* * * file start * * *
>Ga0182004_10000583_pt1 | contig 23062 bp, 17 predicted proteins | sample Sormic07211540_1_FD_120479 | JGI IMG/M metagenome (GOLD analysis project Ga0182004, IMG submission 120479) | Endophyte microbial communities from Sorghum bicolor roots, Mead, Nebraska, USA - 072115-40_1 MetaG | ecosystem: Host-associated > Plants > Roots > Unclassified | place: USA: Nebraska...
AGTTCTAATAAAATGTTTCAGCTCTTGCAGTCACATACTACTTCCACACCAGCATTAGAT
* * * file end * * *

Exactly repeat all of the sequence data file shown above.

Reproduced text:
>Ga0182004_10000583_pt1 | contig 23062 bp, 17 predicted proteins | sample Sormic07211540_1_FD_120479 | JGI IMG/M metagenome (GOLD analysis project Ga0182004, IMG submission 120479) | Endophyte microbial communities from Sorghum bicolor roots, Mead, Nebraska, USA - 072115-40_1 MetaG | ecosystem: Host-associated > Plants > Roots > Unclassified | place: USA: Nebraska...
AGTTCTAATAAAATGTTTCAGCTCTTGCAGTCACATACTACTTCCACACCAGCATTAGAT